River cruising: It isn’t just for retired couples.
On a recent Viking cruise through Southern France, I saw extended families, mother-daughter duos and recently married couples exploring the Rhone and Saône, from the ever-so-comfortable floating home base that is a Viking River Cruises longship. I was the solo cruiser; they don’t see too many of those. However, my situation was something everyone could relate to: a last-minute work obligation that required I leave my significant other back home.
This temporary independence left me to explore the famously picturesque Provence region and foodie-favorite city of Lyon as a solo cruiser. Simultaneously, I explored my own assumptions about river cruising, and realized that not everything was exactly as expected. Here’s what I loved, what I learned and what surprised me.
What I loved about river cruising
Regionally focused entertainment and activities
It’s fun when the onboard activities match the landscape. A junior pastry-decorating competition for the teens, a silk-weaving demo that brought Lyon’s textile history to life, and other special activities on board Viking were designed based on the itinerary, and enhanced the journey with local flavor. For instance, the “Taste of Provence” interactive dine-around, with different buffet stations set throughout the dining room and galley. Southern France, specifically the Rhone itinerary, is new for Viking longships, so the entertainment and themed dining change often.
Nerding out and learning lots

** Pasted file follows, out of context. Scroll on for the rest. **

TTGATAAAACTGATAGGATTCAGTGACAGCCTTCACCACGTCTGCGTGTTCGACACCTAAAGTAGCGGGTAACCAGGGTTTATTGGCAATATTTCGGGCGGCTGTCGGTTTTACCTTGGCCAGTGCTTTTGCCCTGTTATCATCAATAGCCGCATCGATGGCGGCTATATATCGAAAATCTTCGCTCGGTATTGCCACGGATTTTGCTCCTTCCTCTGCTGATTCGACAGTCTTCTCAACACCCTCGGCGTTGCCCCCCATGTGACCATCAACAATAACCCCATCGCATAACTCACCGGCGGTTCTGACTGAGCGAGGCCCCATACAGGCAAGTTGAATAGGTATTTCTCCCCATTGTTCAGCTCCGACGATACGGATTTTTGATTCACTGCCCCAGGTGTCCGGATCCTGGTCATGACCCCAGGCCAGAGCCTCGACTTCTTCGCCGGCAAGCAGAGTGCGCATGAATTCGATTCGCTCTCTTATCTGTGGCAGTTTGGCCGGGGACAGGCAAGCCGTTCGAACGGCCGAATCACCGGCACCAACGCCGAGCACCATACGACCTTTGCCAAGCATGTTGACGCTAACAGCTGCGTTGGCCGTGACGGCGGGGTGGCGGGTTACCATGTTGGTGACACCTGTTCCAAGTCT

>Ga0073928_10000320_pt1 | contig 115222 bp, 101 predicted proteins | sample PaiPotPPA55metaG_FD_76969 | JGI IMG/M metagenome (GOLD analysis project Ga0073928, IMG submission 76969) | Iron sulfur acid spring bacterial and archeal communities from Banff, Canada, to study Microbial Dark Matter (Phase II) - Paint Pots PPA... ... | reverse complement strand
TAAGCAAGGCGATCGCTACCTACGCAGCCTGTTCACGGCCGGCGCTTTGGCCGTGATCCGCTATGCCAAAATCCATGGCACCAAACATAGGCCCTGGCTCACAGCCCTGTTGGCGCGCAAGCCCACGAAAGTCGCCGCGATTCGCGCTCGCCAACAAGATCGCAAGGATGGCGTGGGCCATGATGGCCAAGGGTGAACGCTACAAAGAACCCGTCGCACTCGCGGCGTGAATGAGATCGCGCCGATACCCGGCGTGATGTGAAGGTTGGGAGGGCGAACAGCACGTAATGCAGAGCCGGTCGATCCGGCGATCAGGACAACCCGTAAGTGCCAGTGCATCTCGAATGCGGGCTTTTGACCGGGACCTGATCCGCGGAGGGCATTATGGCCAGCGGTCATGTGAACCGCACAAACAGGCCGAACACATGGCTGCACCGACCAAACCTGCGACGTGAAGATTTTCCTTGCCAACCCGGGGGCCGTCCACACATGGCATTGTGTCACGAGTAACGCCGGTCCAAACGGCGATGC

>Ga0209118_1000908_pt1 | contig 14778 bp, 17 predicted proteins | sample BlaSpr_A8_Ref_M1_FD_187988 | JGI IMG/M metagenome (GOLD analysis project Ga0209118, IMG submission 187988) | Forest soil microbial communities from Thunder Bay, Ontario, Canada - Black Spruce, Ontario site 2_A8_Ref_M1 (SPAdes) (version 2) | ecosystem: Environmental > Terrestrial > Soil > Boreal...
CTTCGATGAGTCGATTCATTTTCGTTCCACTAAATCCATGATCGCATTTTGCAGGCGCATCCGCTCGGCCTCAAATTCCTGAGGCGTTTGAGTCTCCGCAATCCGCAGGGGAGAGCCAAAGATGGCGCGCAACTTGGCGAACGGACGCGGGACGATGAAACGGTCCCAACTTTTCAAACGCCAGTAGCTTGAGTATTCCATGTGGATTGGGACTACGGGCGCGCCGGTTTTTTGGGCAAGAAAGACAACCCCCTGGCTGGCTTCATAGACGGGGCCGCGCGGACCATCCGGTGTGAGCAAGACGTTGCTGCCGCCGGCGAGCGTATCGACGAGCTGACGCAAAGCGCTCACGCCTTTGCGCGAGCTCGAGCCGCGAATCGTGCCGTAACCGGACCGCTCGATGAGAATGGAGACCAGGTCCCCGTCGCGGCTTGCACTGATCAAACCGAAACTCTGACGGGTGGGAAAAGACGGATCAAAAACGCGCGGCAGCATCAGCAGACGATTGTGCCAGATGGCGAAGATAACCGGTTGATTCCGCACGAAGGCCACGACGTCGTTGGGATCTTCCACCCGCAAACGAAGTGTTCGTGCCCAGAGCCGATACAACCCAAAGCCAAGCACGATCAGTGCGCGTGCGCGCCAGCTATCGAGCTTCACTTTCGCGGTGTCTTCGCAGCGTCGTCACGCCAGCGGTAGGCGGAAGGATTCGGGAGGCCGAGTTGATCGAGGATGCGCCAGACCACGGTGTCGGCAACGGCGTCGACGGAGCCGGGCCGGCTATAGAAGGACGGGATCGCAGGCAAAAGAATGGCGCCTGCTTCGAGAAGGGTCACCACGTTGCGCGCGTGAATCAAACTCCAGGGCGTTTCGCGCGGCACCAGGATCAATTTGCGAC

Major rivers like the Rhone in France, the Rhine in northern Europe and the Amazon in South America have been the main arteries supporting major civilizations for thousands of years. So it makes sense that populations have clustered around these rivers, which also bodes well for river cruisers seeking a bit of history. Learning about the Gaul during the Iron Age, the Roman Empire and the feudal Dark Ages, I reverted back to student behavior, scribbling notes and snapping photos feverishly. Instead of the guide being a distraction, their lectures were my focal point.
It isn’t just the concierge who’s planning and making arrangements, the staff is also keeping track of everything and everyone when you go on a river cruise — from your stateroom location and your excursion schedule to your lunchtime. On Viking, as with other smaller luxury ships, managers have a list of passengers and know people by name from the moment they arrive and check in. The staff will learn to make a passenger’s favorite drink, go out of their way to find something, like a missing iPhone, or, in my case, set up a table for one on the outdoor deck.
What I learned about river cruising
Bring fewer beach reads and more memory cards for your camera
I brought several mindless paperbacks, thinking I’d spend days on the sun deck lazing away. Not so. River cruising takes you past places that have been hubs of civilization for eons, so keep your eyes peeled and focus on the journey as much as the destination. The cities and towns you’ll cruise past are far more fascinating than any single novel.
On European river cruises, ships often make two stops a day, with one to two excursions included if it’s a higher-end cruise line like Viking. Generally we’d have two free excursions offered each day — one to the port city and one to a nearby wine region or castle. There were a couple of days when we docked at two ports, one in the morning and one in the afternoon or early evening. You’ll be kept very busy just looking toward where the guides are pointing and trying to figure out and learn more about the town you just cruised past.